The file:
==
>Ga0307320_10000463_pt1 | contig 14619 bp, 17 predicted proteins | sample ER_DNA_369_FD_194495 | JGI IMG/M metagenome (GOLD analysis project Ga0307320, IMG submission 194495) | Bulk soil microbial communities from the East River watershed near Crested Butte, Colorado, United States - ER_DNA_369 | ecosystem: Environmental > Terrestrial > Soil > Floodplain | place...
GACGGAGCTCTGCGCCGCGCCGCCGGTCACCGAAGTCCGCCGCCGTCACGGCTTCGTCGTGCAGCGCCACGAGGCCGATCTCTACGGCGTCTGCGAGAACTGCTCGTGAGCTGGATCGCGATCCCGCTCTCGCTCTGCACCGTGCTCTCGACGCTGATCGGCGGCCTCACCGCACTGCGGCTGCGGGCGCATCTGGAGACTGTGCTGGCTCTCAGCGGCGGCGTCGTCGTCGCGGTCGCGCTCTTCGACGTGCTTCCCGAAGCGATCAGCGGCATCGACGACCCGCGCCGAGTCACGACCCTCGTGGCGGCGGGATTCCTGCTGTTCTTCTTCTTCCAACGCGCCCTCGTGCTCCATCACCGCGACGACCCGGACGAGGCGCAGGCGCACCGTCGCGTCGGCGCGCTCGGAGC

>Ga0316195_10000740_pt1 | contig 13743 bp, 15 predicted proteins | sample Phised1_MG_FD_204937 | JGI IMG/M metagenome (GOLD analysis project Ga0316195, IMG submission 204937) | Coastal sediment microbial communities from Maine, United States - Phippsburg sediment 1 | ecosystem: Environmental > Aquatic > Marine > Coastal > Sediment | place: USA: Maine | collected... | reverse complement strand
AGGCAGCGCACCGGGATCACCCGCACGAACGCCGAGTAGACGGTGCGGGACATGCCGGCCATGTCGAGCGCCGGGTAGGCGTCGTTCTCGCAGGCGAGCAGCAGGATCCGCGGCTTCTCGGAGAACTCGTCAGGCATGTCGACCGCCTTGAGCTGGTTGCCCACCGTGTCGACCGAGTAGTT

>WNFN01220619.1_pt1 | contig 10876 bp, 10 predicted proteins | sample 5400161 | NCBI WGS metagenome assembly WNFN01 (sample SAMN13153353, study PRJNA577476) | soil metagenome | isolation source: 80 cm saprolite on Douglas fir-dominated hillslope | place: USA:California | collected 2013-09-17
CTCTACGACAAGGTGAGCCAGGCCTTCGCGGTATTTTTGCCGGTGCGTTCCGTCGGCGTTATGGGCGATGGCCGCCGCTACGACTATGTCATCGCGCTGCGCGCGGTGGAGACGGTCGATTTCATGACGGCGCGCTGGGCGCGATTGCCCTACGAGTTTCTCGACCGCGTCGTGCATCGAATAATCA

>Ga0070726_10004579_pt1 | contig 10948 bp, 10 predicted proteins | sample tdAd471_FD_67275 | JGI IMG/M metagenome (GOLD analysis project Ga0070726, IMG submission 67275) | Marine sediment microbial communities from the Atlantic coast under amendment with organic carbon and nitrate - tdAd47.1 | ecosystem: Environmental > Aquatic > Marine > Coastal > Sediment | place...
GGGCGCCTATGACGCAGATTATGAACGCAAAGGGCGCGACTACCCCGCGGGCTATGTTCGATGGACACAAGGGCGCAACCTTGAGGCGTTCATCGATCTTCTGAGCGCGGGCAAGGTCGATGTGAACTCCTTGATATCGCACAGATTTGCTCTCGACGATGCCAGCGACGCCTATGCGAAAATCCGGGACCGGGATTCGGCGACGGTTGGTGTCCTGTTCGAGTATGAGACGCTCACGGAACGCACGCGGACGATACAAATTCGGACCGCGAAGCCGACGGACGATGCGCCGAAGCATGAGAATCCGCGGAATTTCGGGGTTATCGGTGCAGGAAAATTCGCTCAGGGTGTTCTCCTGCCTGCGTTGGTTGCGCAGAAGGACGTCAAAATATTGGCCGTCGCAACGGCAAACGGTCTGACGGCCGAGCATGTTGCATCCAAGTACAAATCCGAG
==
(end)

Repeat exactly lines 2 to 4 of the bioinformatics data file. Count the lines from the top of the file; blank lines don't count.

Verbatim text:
GACGGAGCTCTGCGCCGCGCCGCCGGTCACCGAAGTCCGCCGCCGTCACGGCTTCGTCGTGCAGCGCCACGAGGCCGATCTCTACGGCGTCTGCGAGAACTGCTCGTGAGCTGGATCGCGATCCCGCTCTCGCTCTGCACCGTGCTCTCGACGCTGATCGGCGGCCTCACCGCACTGCGGCTGCGGGCGCATCTGGAGACTGTGCTGGCTCTCAGCGGCGGCGTCGTCGTCGCGGTCGCGCTCTTCGACGTGCTTCCCGAAGCGATCAGCGGCATCGACGACCCGCGCCGAGTCACGACCCTCGTGGCGGCGGGATTCCTGCTGTTCTTCTTCTTCCAACGCGCCCTCGTGCTCCATCACCGCGACGACCCGGACGAGGCGCAGGCGCACCGTCGCGTCGGCGCGCTCGGAGC

>Ga0316195_10000740_pt1 | contig 13743 bp, 15 predicted proteins | sample Phised1_MG_FD_204937 | JGI IMG/M metagenome (GOLD analysis project Ga0316195, IMG submission 204937) | Coastal sediment microbial communities from Maine, United States - Phippsburg sediment 1 | ecosystem: Environmental > Aquatic > Marine > Coastal > Sediment | place: USA: Maine | collected... | reverse complement strand
AGGCAGCGCACCGGGATCACCCGCACGAACGCCGAGTAGACGGTGCGGGACATGCCGGCCATGTCGAGCGCCGGGTAGGCGTCGTTCTCGCAGGCGAGCAGCAGGATCCGCGGCTTCTCGGAGAACTCGTCAGGCATGTCGACCGCCTTGAGCTGGTTGCCCACCGTGTCGACCGAGTAGTT